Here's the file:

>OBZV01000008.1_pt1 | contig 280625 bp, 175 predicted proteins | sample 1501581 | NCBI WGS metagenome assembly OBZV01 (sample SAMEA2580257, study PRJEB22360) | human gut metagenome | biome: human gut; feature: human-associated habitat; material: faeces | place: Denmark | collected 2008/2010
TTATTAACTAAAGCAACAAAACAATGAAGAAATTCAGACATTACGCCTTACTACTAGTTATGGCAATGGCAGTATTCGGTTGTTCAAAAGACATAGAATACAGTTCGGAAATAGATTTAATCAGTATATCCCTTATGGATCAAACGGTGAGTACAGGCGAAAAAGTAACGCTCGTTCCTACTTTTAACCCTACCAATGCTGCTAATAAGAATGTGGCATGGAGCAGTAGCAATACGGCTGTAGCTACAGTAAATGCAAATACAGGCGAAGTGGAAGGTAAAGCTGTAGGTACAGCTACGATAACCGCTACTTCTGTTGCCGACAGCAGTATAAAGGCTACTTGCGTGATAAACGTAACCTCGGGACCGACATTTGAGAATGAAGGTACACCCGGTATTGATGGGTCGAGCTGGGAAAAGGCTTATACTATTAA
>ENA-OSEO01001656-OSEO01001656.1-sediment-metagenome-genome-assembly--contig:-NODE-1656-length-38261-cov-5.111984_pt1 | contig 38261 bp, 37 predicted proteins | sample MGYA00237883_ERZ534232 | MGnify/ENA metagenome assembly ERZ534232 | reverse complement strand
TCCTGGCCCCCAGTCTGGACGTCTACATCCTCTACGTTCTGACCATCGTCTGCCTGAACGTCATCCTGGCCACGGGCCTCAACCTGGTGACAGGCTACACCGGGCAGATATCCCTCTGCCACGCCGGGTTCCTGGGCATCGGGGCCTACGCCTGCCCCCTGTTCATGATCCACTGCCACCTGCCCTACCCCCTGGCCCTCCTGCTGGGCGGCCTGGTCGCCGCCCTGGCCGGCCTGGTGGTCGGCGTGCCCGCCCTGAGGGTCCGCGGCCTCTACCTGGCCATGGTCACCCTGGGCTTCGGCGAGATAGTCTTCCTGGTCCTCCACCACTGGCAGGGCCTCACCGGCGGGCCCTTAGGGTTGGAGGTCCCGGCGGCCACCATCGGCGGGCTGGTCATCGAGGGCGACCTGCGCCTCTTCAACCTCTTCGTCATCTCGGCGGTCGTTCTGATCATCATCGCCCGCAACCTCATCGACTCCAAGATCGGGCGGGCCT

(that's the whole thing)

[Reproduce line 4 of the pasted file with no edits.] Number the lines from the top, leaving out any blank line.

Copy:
TCCTGGCCCCCAGTCTGGACGTCTACATCCTCTACGTTCTGACCATCGTCTGCCTGAACGTCATCCTGGCCACGGGCCTCAACCTGGTGACAGGCTACACCGGGCAGATATCCCTCTGCCACGCCGGGTTCCTGGGCATCGGGGCCTACGCCTGCCCCCTGTTCATGATCCACTGCCACCTGCCCTACCCCCTGGCCCTCCTGCTGGGCGGCCTGGTCGCCGCCCTGGCCGGCCTGGTGGTCGGCGTGCCCGCCCTGAGGGTCCGCGGCCTCTACCTGGCCATGGTCACCCTGGGCTTCGGCGAGATAGTCTTCCTGGTCCTCCACCACTGGCAGGGCCTCACCGGCGGGCCCTTAGGGTTGGAGGTCCCGGCGGCCACCATCGGCGGGCTGGTCATCGAGGGCGACCTGCGCCTCTTCAACCTCTTCGTCATCTCGGCGGTCGTTCTGATCATCATCGCCCGCAACCTCATCGACTCCAAGATCGGGCGGGCCT